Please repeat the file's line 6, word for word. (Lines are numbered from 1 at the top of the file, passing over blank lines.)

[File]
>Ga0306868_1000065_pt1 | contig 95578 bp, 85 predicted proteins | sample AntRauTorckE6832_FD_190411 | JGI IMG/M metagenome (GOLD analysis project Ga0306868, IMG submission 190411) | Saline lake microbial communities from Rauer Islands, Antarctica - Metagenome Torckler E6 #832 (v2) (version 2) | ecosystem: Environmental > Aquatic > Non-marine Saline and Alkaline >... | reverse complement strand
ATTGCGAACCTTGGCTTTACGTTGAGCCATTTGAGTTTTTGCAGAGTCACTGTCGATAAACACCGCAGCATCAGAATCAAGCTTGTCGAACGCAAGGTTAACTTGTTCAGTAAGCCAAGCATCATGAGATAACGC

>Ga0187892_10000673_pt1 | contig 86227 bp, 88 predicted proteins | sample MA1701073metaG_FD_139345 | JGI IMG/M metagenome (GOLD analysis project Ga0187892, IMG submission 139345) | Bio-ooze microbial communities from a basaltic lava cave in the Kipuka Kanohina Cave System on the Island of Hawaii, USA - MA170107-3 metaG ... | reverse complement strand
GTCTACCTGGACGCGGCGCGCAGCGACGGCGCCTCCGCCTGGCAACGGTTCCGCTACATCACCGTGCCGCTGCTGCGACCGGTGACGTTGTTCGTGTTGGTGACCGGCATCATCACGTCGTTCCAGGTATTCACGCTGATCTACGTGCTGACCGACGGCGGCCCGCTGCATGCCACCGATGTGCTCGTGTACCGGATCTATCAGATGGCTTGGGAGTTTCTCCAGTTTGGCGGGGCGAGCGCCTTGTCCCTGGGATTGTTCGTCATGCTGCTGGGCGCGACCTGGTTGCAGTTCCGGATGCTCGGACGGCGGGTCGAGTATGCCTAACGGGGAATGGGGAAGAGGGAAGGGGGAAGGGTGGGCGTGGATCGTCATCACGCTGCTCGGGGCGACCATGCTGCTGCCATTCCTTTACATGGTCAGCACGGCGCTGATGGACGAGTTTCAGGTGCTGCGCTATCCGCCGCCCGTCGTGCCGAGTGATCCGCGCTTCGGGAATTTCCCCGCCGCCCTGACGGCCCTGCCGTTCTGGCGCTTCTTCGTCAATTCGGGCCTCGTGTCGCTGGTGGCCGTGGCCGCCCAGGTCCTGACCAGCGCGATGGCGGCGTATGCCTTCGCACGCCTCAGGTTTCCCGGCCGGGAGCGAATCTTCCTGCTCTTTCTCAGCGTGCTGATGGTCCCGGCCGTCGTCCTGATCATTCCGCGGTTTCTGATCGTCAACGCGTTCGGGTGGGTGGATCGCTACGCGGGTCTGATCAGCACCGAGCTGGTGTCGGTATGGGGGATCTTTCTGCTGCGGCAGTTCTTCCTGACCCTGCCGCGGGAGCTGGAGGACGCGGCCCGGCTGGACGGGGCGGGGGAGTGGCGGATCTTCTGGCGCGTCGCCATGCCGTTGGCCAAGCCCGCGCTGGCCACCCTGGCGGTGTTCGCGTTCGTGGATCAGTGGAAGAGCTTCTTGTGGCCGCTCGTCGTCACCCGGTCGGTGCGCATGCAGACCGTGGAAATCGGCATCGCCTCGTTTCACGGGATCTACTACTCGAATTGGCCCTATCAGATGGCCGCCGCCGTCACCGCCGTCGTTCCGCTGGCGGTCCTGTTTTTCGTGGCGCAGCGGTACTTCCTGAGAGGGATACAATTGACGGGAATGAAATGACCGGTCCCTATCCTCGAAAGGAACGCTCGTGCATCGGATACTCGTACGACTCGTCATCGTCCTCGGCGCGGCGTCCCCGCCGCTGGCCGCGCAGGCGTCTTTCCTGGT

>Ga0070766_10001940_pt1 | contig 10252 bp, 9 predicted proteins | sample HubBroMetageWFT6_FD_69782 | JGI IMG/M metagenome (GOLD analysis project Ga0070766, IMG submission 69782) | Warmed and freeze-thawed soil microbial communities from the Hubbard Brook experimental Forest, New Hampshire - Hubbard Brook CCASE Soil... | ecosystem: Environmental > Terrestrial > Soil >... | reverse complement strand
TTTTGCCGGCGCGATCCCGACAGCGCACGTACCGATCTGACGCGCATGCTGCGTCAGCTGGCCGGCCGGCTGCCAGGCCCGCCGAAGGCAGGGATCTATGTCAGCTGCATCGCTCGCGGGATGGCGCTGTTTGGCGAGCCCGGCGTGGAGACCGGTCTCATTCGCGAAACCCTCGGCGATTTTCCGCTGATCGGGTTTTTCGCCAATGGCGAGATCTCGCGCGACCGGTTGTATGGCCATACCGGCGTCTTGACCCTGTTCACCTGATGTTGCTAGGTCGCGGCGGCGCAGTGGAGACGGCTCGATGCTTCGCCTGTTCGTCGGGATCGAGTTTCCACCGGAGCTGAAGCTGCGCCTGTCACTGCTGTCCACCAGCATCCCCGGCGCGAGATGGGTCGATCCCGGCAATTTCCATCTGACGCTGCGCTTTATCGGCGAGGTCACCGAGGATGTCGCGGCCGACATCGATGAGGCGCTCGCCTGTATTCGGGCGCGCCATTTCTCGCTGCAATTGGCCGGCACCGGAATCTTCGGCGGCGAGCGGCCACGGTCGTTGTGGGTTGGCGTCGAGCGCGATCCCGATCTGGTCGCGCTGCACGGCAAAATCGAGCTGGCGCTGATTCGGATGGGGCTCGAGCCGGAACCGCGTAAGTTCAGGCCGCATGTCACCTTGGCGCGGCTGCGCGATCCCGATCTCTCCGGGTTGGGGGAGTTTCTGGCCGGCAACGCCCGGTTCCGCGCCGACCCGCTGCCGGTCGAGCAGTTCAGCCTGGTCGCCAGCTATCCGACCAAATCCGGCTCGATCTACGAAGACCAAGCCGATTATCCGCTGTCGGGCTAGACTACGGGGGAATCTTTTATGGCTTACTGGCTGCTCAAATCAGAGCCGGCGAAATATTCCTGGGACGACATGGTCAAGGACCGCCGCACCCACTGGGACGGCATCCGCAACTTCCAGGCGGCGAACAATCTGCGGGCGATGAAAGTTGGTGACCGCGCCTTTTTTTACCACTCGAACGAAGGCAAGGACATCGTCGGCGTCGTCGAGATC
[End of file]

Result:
TTTTGCCGGCGCGATCCCGACAGCGCACGTACCGATCTGACGCGCATGCTGCGTCAGCTGGCCGGCCGGCTGCCAGGCCCGCCGAAGGCAGGGATCTATGTCAGCTGCATCGCTCGCGGGATGGCGCTGTTTGGCGAGCCCGGCGTGGAGACCGGTCTCATTCGCGAAACCCTCGGCGATTTTCCGCTGATCGGGTTTTTCGCCAATGGCGAGATCTCGCGCGACCGGTTGTATGGCCATACCGGCGTCTTGACCCTGTTCACCTGATGTTGCTAGGTCGCGGCGGCGCAGTGGAGACGGCTCGATGCTTCGCCTGTTCGTCGGGATCGAGTTTCCACCGGAGCTGAAGCTGCGCCTGTCACTGCTGTCCACCAGCATCCCCGGCGCGAGATGGGTCGATCCCGGCAATTTCCATCTGACGCTGCGCTTTATCGGCGAGGTCACCGAGGATGTCGCGGCCGACATCGATGAGGCGCTCGCCTGTATTCGGGCGCGCCATTTCTCGCTGCAATTGGCCGGCACCGGAATCTTCGGCGGCGAGCGGCCACGGTCGTTGTGGGTTGGCGTCGAGCGCGATCCCGATCTGGTCGCGCTGCACGGCAAAATCGAGCTGGCGCTGATTCGGATGGGGCTCGAGCCGGAACCGCGTAAGTTCAGGCCGCATGTCACCTTGGCGCGGCTGCGCGATCCCGATCTCTCCGGGTTGGGGGAGTTTCTGGCCGGCAACGCCCGGTTCCGCGCCGACCCGCTGCCGGTCGAGCAGTTCAGCCTGGTCGCCAGCTATCCGACCAAATCCGGCTCGATCTACGAAGACCAAGCCGATTATCCGCTGTCGGGCTAGACTACGGGGGAATCTTTTATGGCTTACTGGCTGCTCAAATCAGAGCCGGCGAAATATTCCTGGGACGACATGGTCAAGGACCGCCGCACCCACTGGGACGGCATCCGCAACTTCCAGGCGGCGAACAATCTGCGGGCGATGAAAGTTGGTGACCGCGCCTTTTTTTACCACTCGAACGAAGGCAAGGACATCGTCGGCGTCGTCGAGATC